Brighton leads the way in efficient management

BRIGHTON Council is leading the way for local government in the efficient management of its finances and operations, and also, in promoting initiatives that are improving services for the community and generating important savings and new revenue.

In his annual report to Council, Mayor Tony Foster said Brighton could rightly be proud of its successful financial management but as well as reflecting on its past success, it was vital to concentrate on the future.Cr Foster said Brighton was fortunate to have strong growth in the municipality driven by a stable Council and skilled and supportive staff.

“While this growth assists our financial position, we also must accept expectations from our community for an ever-increasing higher level of service. We appreciate this and continually work to enhance the range and quality of services for the people of the Brighton Municipality,” he said.

“Council annually reviews its long-term financial plan which is linked to its long-term asset management plan.

“We have had these plans in place for more than 10 years now and it is interesting to note it is now a legislative requirement for all councils to also adopt similar measures.”

Cr Foster says Brighton’s current long-term financial plan identifies that Council is in a sound position to maintain the municipality’s infrastructure and fund depreciation over the life cycle of its assets.

“However, we do not have control over external impacts that affect both our financial and asset management plans.

“Recent economic shocks to Council include the reduction and freezing of our TasWater dividends, the freezing of our Federal Assistance Grant. Compounding this, many State and Federal government expenses charged to Council are running well above CPI.

Fortunately, Council has the ability and expertise to adapt to these shocks and I can advise that our staff have already begun steps to review options to offset any financial impacts that may be out of our control.”

Cr Foster said options may include expanding Brighton’s external revenue through its Microwise Australia Information Technology business or shared services with other councils, reviewing our current expenditure, fees and charges, and our rating methods may be broadened to include options such as a development incentive charge for undeveloped land.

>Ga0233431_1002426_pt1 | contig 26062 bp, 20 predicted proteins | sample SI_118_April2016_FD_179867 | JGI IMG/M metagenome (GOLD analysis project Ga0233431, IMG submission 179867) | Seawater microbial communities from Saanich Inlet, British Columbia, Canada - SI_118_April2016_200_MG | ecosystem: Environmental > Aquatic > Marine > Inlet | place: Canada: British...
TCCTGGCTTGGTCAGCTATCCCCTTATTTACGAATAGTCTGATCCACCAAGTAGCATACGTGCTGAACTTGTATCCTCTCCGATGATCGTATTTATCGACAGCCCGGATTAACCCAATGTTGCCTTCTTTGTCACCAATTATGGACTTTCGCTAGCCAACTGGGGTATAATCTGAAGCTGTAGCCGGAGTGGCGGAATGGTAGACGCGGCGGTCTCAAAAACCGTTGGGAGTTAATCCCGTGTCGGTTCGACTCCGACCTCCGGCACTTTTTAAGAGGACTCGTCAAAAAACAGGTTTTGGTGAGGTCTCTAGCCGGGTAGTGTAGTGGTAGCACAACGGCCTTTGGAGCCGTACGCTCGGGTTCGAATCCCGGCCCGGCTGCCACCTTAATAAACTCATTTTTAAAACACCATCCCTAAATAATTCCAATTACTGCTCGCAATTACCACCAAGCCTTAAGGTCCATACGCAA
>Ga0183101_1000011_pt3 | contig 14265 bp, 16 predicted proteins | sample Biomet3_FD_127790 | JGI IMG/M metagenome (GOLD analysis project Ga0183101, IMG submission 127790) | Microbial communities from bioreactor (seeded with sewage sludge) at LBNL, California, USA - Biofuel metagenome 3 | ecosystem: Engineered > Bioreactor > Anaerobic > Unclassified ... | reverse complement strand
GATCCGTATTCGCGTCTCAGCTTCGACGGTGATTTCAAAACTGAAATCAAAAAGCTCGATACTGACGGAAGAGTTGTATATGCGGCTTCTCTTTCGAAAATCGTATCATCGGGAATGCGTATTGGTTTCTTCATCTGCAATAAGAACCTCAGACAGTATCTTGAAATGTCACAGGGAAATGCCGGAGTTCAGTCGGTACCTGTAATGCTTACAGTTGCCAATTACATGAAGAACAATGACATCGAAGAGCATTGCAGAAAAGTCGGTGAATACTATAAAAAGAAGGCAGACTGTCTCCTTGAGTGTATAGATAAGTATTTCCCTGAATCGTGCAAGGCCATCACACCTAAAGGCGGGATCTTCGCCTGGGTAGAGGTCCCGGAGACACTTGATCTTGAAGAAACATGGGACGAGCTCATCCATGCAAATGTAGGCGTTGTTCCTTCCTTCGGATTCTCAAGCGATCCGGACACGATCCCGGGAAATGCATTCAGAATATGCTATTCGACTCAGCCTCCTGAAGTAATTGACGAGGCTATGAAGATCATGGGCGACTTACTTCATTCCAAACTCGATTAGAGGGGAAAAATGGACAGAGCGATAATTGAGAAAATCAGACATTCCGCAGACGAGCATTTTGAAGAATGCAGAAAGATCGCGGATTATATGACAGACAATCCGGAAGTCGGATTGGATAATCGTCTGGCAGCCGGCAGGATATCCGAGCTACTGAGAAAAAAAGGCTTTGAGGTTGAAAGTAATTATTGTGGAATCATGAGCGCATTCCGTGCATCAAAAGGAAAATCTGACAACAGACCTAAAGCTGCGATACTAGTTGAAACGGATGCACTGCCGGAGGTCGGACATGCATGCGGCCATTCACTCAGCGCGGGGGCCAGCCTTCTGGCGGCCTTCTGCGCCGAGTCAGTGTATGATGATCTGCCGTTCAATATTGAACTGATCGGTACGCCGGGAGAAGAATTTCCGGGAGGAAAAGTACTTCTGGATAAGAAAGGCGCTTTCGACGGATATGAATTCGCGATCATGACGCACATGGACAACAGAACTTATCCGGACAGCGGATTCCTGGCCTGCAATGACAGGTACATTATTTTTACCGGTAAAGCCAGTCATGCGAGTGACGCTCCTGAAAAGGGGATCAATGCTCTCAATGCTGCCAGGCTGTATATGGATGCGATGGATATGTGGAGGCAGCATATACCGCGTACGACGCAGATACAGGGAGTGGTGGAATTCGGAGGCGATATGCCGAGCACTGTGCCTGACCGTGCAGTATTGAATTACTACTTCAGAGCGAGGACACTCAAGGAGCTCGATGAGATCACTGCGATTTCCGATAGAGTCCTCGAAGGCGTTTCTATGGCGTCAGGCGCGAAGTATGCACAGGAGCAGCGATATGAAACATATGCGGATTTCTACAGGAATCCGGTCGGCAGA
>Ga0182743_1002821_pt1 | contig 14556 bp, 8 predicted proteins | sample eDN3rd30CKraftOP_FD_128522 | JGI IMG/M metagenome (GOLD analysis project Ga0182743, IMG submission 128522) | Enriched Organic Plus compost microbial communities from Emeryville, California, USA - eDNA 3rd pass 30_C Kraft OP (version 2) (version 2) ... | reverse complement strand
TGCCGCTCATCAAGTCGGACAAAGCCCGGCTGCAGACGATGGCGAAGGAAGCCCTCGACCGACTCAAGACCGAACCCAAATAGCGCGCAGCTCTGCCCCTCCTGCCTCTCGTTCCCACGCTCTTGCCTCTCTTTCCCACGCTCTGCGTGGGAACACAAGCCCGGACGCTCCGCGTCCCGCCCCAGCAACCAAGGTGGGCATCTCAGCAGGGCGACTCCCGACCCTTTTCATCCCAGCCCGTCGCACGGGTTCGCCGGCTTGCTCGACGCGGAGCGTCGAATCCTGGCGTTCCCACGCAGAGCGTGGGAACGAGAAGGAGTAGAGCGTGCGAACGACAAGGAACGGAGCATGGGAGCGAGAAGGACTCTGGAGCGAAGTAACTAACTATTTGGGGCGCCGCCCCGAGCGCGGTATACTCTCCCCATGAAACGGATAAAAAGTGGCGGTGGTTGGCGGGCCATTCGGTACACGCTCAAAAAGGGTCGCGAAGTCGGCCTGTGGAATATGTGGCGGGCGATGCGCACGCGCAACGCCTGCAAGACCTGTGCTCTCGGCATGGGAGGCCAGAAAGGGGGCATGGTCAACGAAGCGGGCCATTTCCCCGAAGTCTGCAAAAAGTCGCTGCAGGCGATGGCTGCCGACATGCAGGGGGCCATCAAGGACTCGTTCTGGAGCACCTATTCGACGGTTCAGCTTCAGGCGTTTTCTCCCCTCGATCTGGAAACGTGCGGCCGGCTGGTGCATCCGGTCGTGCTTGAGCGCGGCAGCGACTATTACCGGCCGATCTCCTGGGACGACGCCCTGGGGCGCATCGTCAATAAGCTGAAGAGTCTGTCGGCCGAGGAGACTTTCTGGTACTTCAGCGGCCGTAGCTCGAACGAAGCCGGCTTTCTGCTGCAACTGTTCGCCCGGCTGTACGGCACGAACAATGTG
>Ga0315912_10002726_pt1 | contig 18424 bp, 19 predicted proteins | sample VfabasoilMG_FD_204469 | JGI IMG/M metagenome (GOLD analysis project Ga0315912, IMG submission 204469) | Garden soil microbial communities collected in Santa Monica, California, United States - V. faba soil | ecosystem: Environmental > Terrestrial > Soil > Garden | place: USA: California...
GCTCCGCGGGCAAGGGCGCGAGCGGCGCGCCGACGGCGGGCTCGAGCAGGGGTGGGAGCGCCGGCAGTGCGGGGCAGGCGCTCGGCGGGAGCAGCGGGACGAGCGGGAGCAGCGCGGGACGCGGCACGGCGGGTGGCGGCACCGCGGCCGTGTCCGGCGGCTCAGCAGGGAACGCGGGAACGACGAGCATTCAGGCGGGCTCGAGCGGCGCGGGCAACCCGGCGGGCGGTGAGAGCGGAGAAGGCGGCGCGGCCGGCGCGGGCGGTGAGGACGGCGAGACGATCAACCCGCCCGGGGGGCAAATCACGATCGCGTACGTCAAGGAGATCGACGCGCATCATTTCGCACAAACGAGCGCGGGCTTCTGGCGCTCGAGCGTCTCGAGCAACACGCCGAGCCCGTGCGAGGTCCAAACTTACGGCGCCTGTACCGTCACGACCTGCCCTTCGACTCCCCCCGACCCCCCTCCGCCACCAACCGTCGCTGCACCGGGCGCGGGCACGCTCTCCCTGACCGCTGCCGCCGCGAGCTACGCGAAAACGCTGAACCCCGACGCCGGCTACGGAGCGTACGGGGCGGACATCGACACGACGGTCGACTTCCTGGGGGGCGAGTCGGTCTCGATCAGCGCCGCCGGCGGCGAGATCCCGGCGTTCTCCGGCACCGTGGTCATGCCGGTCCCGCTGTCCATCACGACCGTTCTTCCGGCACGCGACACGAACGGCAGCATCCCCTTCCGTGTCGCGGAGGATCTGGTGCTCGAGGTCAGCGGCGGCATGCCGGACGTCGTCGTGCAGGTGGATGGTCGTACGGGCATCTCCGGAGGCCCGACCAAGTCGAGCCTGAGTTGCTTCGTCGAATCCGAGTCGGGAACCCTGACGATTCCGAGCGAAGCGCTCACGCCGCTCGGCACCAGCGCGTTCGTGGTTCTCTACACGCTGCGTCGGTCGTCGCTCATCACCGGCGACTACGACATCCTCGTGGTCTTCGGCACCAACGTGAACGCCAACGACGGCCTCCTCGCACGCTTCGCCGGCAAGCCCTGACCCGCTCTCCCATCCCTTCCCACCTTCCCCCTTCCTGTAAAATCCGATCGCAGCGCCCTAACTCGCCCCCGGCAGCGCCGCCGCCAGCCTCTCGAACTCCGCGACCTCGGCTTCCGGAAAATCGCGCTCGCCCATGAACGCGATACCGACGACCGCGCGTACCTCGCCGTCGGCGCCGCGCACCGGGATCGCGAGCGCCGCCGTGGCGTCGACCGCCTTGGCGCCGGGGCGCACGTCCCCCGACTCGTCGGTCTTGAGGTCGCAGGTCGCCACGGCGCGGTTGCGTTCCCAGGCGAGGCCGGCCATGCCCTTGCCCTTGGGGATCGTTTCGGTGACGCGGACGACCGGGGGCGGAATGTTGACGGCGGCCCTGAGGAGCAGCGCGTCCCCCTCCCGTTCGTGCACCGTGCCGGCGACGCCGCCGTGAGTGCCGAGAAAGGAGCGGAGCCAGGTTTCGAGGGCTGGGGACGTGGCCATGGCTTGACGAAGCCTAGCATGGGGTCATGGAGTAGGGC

“When recurrent income linked to growth is reduced over the long term, such as the reduction in Council’s dividends from TasWater, it cannot be replaced with single fixes of a capital nature such as single grants or land sales. It requires growth-related structural reform.

“I am confident Council will meet this challenge and adapt successfully over the next two years,” Cr Foster said.

Brighton has been extremely successful in gaining important Federal Government funding for key projects in the municipality.

In total, Brighton has secured more than $2million in funding for the Cove Hill Bridge Road, the Brighton Streetscape project and the upgrading of the Brighton Bowls and Community Club. Work on these three projects will commence in the near future.

On an associated front, work has continued on the Master Plan for the former Brighton Army Camp and this will be ongoing through 2017.

In March 2017, the camp’s former hospital building will host an exciting interactive art installation by acclaimed artist Brigita Ozilins as part of the Ten Days on the Island Festival. This project has involved interviews with members of the Brighton community and will coincide with the national Caravan and Motor Home Club of Australia rally in Pontville.

Brighton Council continues to play a lead role in the Local Government Shared Services program and the South Central Sub-Region, with both initiatives generating significant revenue, costs savings and benefits for ratepayers.

“The Local Government Shared Services Initiative delivered $1.2 million worth of savings/net benefits to participating councils last financial year and the collaborative group of like-minded councils now has 13 participating members, which includes eight from Tasmania and five from the Northern Territory,” Cr Foster said.

“The South Central Sub-region comprising Brighton, Central Highlands, Derwent Valley and Southern Midlands Municipalities, came together in early 2016 to facilitate the four councils in the region working more collaboratively on issues and projects of mutual interest.

“The group meets every two months and has quickly identified a number of important common interests, including tourism, education and training, employment, economic development and strategic resource sharing between the councils.

“We’ve already secured grant funding for two projects and this is just the beginning of a valuable partnership for our region and community.”

Cr Foster said Brighton Council was recognised as a leader in local government administration and performance in Tasmania and was determined to maintain this position for the benefit of all ratepayers and the wider community.

 

 

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